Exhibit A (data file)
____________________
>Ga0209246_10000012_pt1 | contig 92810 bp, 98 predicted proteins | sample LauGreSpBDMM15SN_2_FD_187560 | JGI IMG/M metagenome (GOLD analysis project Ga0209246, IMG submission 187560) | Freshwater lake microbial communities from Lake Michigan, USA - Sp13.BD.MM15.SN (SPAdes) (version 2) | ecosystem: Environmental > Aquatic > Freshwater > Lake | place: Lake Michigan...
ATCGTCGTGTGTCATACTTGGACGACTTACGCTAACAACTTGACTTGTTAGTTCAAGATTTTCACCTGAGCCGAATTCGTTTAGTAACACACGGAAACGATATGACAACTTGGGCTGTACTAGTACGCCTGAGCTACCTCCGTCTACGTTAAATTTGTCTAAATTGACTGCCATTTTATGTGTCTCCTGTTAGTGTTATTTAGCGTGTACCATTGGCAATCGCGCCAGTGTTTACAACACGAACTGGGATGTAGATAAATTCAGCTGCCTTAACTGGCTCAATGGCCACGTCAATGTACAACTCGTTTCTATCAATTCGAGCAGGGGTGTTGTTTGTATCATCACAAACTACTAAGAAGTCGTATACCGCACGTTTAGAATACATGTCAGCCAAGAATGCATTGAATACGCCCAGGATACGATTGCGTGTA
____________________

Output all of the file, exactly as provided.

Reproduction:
>Ga0209246_10000012_pt1 | contig 92810 bp, 98 predicted proteins | sample LauGreSpBDMM15SN_2_FD_187560 | JGI IMG/M metagenome (GOLD analysis project Ga0209246, IMG submission 187560) | Freshwater lake microbial communities from Lake Michigan, USA - Sp13.BD.MM15.SN (SPAdes) (version 2) | ecosystem: Environmental > Aquatic > Freshwater > Lake | place: Lake Michigan...
ATCGTCGTGTGTCATACTTGGACGACTTACGCTAACAACTTGACTTGTTAGTTCAAGATTTTCACCTGAGCCGAATTCGTTTAGTAACACACGGAAACGATATGACAACTTGGGCTGTACTAGTACGCCTGAGCTACCTCCGTCTACGTTAAATTTGTCTAAATTGACTGCCATTTTATGTGTCTCCTGTTAGTGTTATTTAGCGTGTACCATTGGCAATCGCGCCAGTGTTTACAACACGAACTGGGATGTAGATAAATTCAGCTGCCTTAACTGGCTCAATGGCCACGTCAATGTACAACTCGTTTCTATCAATTCGAGCAGGGGTGTTGTTTGTATCATCACAAACTACTAAGAAGTCGTATACCGCACGTTTAGAATACATGTCAGCCAAGAATGCATTGAATACGCCCAGGATACGATTGCGTGTA